On the run up to the release of The Awakened Fate Ultimatum, I found myself finishing off The Guided Fate Paradox in about 50 hours and absolutely loved it. I’m hoping to find the same enjoyment with the sequel as I revisit Celestia.
Ultimatum features a new cast of characters but the war between angels and demons is still going strong, despite Satanael’s fall in Paradox, as someone else has picked up the mantel of being the new big bad with hopes to destroy Celestia. You play as your average student Shin Kamikaze who’s suddenly murdered by demons on his way home, but skilled angel Jupiel and one of the more friendly, co-operative demons Ariael save him before he succumbs to death – the only difference now is that he’s been imbued with the Fate Awakening Crystal that gives him the power of God, and so he’s no longer able to return to his life on Earth.
Following Shin’s journey as he comes to terms with his new power and the responsibility that comes with it, he quickly realises that every single decision he makes will have consequences and no matter how hard he tries, he won’t be able to help everyone. Jupiel is a friendly, military-minded and hopes to harness Shin’s strength and mind, whilst Ariael keeps an eye on him as an outgoing, brilliant scientist and who implanted the crystal in him; they both have spats over who gets to spend more time with you, and choices you make decide on who you spend more time with, giving you good reason to play through more than once.
The gameplay mechanics have had a noticeable, welcome makeover from what was available in Paradox, with you being able to attack in all directions now rather than just north, east, south and west; this is both a blessing and a curse as it makes the game much more engrossing but now more enemies are able to attack and corner you at any given time – you’ll have to plan your moves ahead to avoid this. It’s a strategic dungeon-crawler where you’ll be climbing floor upon floor to clear said dungeons, with the hopes that you’ll become more God-like so that you can take on the demon army as the angels personal, ultimate weapon.
A new feature to Ultimatum is that you can ‘deitize’ into angel and devil forms with both giving you access you unique abilities based on light and darkness. Angelic enemies will take more damage in your demon form and vice-versa and you can switch on the fly, but being in those forms causes every little action to eat up your SP so you have to use it wisely; you can still attack in your normal form, and use items to benefit you or to harm enemies.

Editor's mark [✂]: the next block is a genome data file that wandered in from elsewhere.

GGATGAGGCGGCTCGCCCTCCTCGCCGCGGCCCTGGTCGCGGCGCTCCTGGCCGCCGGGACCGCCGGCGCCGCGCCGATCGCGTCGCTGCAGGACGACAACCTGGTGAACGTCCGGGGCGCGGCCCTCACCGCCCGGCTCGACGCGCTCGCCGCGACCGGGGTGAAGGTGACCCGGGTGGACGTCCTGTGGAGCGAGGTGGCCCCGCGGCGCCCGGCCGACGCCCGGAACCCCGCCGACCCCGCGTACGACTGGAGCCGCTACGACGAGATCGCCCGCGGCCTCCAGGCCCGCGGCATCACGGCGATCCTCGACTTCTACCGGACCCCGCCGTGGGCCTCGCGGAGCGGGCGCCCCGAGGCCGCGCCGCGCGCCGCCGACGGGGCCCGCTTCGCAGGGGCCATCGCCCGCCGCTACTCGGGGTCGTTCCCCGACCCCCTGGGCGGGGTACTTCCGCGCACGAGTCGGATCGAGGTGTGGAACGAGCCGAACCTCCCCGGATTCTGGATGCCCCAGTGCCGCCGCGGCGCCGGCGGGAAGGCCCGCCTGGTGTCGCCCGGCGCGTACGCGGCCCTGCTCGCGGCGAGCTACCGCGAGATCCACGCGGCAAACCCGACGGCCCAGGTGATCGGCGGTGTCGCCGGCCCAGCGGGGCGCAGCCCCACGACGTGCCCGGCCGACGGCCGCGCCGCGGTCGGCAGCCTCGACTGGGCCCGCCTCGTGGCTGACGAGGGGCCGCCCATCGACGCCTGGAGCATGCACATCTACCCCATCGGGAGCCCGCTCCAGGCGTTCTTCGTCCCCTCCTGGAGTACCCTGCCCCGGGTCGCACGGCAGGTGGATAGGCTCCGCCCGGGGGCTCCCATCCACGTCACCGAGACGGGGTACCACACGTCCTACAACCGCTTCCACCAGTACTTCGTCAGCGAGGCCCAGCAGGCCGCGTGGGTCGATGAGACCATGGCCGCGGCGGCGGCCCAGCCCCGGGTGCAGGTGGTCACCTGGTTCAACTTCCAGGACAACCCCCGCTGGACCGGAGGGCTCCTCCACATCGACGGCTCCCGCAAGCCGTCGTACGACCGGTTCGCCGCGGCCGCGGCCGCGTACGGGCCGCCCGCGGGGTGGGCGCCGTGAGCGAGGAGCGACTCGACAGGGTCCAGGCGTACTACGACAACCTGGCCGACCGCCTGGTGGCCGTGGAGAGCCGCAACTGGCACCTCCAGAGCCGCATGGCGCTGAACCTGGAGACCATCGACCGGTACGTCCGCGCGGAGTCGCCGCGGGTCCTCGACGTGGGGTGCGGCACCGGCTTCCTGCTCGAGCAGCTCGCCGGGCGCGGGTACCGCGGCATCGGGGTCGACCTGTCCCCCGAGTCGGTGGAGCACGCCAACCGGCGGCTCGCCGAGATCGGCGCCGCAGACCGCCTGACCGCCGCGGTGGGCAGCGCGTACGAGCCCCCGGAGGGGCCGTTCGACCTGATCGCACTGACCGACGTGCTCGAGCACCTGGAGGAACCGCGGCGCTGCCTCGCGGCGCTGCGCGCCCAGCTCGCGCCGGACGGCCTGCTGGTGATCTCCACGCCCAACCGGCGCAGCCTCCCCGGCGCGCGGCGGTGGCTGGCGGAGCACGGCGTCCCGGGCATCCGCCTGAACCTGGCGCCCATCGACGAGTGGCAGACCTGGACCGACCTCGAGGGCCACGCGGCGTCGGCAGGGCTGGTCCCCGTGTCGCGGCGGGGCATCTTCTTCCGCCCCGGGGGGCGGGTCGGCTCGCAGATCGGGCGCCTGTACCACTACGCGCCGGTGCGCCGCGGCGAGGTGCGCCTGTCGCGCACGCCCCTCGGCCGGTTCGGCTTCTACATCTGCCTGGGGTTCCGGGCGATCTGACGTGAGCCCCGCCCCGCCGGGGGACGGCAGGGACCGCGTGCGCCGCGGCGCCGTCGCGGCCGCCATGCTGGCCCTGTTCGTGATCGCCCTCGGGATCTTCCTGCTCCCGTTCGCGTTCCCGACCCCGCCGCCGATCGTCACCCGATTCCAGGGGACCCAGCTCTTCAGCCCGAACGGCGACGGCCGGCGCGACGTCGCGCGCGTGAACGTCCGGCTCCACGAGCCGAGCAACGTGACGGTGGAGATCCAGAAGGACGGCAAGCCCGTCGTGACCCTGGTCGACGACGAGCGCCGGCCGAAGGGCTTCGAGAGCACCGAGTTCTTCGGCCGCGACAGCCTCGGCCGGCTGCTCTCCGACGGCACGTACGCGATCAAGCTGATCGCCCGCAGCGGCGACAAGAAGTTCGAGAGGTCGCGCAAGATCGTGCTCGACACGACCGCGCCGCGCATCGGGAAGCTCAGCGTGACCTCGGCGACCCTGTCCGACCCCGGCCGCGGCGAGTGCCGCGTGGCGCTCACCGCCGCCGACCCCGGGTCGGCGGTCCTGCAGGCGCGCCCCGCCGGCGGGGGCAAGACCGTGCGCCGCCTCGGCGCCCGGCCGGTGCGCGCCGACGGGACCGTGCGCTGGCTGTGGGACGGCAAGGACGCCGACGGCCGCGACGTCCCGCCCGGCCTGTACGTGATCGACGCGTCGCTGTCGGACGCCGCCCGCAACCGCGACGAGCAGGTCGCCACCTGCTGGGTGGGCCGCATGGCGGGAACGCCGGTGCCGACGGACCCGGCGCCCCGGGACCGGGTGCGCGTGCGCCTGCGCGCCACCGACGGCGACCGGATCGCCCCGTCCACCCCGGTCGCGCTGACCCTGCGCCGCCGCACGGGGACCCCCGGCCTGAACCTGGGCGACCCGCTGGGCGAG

Whilst the game has become more complex in ways, some of the more annoying aspects of Paradox have been removed such as the burst system where your weapons would become less useful unless you spent money to boost them again, now you just find or buy new weapons and increase your stats with the use of CP which you earn in battle and through the decisions you make; there’s angel and demon grids to fill out, but they all work towards making you more resilient and stronger than before.
The choice system is new too and at various points in the game you’ll be expected to make a decision and to live with the consequences. These choices genuinely feel like they carry weight and had me feeling guilty a lot of the time, despite thinking that I made the right decision; there are points where taking pity on an enemy can lead to the death of an innocent person, or you might upset Jupiel or Ariael. It puts emphasis on the importance of these decisions and goes into detail of how Shin copes with it, how he has to bear the weight of others deaths and if he really did the right thing, and that he’ll have to live with not knowing if things could’ve gone better had he reacted differently – it’s really well done and the choices are impactful.
The visuals have received a makeover too featuring 3D models when dungeon-crawling rather than 2D sprites; I loved the 2D sprites but I do prefer the 3D models as they allow for more gameplay options as mentioned earlier. There are a variety of dungeons to crawl through that range from icy areas to Hell-like areas which have different monsters roaming their halls but, honestly, the most annoying enemy had to be this bowling ball-like thing with wings – it was not my buddy. The character design and portraits are where the visuals shine the most, with vibrant colours, dynamic images and beautiful CG images which you can gaze at at anytime via the main menu; I’m willing to admit I chose to stay with Ariael mostly due to her design but I grew to love her as a character.
Audio is top-notch too with a fantastic OST and voice-acting. Well-known talent including Johnny Yong Bosch, Michelle Ruff and Lauren Landa lend their voices to much of the main cast and the Japanese voice-over equally makes for a nice listening experience; the girls of Love Live! reprise their roles as a few of the angels from Paradox have cameos here, and it’s nice to see them again after the ordeals they faced on their own journeys. Japanese group Yōsei Teikoku return to compose the OST which will please fans, and I’ve been encouraged to check out more of their work through the two Fate games; the opening songs alone make me want to hear more.
I’m hoping to see another installment in the Fate series eventually as I’m really enjoying it and its unique take on the old tale of angels vs demons. It excels in many of the aspects that it tackles, providing an excellent dungeon-crawler with visual novel elements that are sure to entertain those interested in the genre. There may not be a whole lot to do other than the lengthy main story which will take up a good few dozen hours of your time but the choice-making system pushes you to replay it in the future, and considering how great the game is, there are much worse ways to spend your time.